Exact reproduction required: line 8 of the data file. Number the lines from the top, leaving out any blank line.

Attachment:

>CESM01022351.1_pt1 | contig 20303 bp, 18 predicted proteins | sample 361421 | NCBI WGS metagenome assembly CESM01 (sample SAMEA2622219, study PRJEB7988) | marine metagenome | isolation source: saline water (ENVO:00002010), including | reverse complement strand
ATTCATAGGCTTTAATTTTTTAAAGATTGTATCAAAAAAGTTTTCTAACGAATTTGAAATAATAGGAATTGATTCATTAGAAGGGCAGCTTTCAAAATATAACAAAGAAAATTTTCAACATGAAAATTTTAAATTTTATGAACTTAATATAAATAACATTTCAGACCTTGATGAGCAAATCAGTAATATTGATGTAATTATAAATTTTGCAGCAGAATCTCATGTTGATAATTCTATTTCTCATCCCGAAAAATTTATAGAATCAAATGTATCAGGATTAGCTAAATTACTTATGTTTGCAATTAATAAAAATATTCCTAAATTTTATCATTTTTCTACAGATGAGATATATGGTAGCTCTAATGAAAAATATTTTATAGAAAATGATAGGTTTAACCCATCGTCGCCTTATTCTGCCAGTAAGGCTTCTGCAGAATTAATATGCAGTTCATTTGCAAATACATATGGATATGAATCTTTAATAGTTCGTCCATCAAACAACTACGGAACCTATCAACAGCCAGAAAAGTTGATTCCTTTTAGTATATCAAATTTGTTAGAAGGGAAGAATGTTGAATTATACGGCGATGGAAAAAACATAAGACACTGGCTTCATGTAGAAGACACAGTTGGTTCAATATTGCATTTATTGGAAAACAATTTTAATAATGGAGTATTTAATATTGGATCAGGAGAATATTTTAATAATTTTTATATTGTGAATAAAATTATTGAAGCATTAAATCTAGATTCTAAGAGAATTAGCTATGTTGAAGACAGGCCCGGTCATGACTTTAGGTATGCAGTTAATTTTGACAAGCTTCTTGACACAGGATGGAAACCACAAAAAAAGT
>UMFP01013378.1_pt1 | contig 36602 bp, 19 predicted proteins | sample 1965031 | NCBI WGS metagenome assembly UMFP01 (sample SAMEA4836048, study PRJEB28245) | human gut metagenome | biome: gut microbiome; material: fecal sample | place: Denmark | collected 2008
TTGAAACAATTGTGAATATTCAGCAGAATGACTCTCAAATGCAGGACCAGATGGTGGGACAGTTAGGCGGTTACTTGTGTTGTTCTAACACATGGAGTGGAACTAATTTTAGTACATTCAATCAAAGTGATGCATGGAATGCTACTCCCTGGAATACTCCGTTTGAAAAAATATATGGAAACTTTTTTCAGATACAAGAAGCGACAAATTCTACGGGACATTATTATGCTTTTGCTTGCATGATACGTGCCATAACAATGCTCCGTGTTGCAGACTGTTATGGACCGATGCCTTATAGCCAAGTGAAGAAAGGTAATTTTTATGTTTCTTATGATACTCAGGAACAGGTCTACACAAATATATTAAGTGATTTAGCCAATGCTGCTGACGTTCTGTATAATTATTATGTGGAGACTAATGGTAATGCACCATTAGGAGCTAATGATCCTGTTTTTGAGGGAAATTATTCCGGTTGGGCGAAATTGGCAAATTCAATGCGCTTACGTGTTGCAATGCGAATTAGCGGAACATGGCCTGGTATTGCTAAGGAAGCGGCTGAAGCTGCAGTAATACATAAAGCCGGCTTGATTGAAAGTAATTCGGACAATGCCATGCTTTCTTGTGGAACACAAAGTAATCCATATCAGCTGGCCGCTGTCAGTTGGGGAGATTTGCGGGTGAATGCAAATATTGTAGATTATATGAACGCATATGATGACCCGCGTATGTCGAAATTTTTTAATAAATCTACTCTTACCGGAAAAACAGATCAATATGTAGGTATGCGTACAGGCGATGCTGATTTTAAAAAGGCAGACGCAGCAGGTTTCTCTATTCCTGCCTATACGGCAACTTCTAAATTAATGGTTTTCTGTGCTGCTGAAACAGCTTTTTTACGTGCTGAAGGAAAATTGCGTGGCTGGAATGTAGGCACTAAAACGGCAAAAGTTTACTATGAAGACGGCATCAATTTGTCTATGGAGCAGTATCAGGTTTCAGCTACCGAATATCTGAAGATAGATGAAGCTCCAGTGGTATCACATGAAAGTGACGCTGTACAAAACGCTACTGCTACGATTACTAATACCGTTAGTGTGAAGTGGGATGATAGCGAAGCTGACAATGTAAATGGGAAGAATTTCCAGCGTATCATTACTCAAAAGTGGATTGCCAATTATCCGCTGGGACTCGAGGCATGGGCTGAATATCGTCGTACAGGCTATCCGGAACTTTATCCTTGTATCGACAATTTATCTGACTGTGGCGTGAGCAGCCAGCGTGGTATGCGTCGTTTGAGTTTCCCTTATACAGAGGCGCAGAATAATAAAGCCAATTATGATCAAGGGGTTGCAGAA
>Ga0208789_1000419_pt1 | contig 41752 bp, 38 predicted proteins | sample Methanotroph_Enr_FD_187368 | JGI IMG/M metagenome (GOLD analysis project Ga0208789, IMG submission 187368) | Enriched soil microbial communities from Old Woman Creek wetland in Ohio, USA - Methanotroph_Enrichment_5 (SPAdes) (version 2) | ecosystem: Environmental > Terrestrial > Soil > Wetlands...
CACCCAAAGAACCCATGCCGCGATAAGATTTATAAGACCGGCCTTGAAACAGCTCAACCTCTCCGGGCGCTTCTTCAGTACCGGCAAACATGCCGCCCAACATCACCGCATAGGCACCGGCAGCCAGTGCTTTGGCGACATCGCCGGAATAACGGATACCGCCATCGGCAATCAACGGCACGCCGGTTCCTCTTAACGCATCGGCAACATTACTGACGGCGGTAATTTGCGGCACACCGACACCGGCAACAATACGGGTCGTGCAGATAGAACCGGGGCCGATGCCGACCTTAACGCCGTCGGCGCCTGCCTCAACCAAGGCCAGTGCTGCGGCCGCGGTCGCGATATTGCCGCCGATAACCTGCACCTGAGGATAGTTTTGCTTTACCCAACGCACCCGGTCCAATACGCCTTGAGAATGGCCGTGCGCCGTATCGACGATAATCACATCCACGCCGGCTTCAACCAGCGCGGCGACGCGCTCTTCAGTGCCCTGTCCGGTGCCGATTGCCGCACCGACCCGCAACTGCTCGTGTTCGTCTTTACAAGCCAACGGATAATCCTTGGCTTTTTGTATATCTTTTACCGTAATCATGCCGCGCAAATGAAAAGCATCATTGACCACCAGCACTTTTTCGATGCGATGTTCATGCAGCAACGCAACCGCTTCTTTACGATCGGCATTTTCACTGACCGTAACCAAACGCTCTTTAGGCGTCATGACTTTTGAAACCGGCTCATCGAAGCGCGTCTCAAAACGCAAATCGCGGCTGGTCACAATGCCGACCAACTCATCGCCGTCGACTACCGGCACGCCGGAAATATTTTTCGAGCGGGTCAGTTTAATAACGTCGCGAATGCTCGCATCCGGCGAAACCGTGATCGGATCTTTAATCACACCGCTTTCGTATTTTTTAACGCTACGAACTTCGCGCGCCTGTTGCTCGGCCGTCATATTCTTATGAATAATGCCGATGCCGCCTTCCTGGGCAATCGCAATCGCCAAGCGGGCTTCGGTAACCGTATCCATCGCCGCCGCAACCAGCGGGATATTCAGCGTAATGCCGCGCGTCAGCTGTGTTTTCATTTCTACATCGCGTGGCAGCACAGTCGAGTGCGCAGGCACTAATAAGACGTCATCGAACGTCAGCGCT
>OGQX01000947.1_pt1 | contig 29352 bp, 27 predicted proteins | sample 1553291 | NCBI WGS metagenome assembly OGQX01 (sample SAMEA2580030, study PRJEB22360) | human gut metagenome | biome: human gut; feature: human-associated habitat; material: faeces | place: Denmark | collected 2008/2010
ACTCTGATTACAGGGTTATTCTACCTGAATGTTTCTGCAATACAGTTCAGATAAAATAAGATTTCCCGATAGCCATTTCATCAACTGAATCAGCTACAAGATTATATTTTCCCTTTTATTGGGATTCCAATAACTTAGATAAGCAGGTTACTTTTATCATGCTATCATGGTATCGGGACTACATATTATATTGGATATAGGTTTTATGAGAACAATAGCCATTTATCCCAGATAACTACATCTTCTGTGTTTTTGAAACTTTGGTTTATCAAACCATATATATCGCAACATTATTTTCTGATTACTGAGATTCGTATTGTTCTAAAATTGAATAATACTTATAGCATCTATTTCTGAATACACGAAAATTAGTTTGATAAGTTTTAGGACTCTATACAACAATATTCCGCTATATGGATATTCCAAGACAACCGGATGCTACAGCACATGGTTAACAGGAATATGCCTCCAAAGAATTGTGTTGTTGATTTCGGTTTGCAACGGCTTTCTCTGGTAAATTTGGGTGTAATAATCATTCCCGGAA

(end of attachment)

ACTCTGATTACAGGGTTATTCTACCTGAATGTTTCTGCAATACAGTTCAGATAAAATAAGATTTCCCGATAGCCATTTCATCAACTGAATCAGCTACAAGATTATATTTTCCCTTTTATTGGGATTCCAATAACTTAGATAAGCAGGTTACTTTTATCATGCTATCATGGTATCGGGACTACATATTATATTGGATATAGGTTTTATGAGAACAATAGCCATTTATCCCAGATAACTACATCTTCTGTGTTTTTGAAACTTTGGTTTATCAAACCATATATATCGCAACATTATTTTCTGATTACTGAGATTCGTATTGTTCTAAAATTGAATAATACTTATAGCATCTATTTCTGAATACACGAAAATTAGTTTGATAAGTTTTAGGACTCTATACAACAATATTCCGCTATATGGATATTCCAAGACAACCGGATGCTACAGCACATGGTTAACAGGAATATGCCTCCAAAGAATTGTGTTGTTGATTTCGGTTTGCAACGGCTTTCTCTGGTAAATTTGGGTGTAATAATCATTCCCGGAA